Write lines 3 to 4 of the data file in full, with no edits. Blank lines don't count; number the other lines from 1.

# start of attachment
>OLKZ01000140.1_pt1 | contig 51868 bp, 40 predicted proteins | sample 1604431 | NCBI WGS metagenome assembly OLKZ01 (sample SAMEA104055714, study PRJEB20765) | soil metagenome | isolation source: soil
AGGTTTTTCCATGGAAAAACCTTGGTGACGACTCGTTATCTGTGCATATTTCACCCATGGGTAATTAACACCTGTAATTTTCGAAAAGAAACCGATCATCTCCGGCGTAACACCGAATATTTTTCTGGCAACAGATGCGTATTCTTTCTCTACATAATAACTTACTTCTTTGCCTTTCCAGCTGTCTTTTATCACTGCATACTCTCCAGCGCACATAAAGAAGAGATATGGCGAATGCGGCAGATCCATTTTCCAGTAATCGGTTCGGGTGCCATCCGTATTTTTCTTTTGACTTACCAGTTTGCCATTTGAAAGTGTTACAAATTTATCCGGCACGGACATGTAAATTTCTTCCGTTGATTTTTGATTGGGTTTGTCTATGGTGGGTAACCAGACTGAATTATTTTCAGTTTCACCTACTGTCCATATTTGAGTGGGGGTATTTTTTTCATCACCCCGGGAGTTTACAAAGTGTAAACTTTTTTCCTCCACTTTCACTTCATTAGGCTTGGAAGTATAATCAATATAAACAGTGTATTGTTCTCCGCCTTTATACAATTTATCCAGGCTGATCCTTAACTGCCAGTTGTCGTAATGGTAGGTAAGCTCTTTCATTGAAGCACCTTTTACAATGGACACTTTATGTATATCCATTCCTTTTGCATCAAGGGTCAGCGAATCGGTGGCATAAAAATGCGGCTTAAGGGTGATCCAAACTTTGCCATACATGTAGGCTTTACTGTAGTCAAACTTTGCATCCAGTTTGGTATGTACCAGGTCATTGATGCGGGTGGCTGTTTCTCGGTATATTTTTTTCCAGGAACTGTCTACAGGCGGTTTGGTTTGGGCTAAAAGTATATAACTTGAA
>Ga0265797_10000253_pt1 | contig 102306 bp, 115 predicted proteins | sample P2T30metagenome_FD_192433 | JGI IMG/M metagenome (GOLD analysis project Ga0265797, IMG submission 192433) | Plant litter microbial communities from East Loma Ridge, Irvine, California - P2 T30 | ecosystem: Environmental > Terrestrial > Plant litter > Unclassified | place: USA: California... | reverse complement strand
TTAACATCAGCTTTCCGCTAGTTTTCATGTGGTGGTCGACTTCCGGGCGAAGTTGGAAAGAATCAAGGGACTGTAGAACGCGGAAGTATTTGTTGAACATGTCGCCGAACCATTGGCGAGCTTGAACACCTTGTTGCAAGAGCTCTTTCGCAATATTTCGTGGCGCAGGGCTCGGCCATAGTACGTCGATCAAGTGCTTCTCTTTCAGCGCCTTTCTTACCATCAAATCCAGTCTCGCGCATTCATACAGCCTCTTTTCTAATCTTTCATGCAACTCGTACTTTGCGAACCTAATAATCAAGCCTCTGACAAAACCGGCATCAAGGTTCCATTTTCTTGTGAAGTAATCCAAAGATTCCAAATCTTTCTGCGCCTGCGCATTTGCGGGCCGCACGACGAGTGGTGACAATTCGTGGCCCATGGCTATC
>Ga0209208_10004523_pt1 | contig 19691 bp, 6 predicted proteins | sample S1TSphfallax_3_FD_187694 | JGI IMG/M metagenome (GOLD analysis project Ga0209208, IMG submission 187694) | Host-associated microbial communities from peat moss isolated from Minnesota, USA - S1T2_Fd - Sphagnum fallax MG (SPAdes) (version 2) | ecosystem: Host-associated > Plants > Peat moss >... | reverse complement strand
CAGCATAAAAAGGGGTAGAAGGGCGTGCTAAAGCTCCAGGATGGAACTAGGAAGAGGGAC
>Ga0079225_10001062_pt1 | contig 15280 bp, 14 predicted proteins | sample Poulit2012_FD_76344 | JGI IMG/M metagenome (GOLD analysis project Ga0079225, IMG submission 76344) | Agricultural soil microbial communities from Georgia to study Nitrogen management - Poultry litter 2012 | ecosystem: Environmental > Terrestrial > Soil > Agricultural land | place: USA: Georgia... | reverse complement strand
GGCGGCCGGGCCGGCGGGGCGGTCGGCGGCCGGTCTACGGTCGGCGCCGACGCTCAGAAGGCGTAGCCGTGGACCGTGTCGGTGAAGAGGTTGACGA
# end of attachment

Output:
>Ga0265797_10000253_pt1 | contig 102306 bp, 115 predicted proteins | sample P2T30metagenome_FD_192433 | JGI IMG/M metagenome (GOLD analysis project Ga0265797, IMG submission 192433) | Plant litter microbial communities from East Loma Ridge, Irvine, California - P2 T30 | ecosystem: Environmental > Terrestrial > Plant litter > Unclassified | place: USA: California... | reverse complement strand
TTAACATCAGCTTTCCGCTAGTTTTCATGTGGTGGTCGACTTCCGGGCGAAGTTGGAAAGAATCAAGGGACTGTAGAACGCGGAAGTATTTGTTGAACATGTCGCCGAACCATTGGCGAGCTTGAACACCTTGTTGCAAGAGCTCTTTCGCAATATTTCGTGGCGCAGGGCTCGGCCATAGTACGTCGATCAAGTGCTTCTCTTTCAGCGCCTTTCTTACCATCAAATCCAGTCTCGCGCATTCATACAGCCTCTTTTCTAATCTTTCATGCAACTCGTACTTTGCGAACCTAATAATCAAGCCTCTGACAAAACCGGCATCAAGGTTCCATTTTCTTGTGAAGTAATCCAAAGATTCCAAATCTTTCTGCGCCTGCGCATTTGCGGGCCGCACGACGAGTGGTGACAATTCGTGGCCCATGGCTATC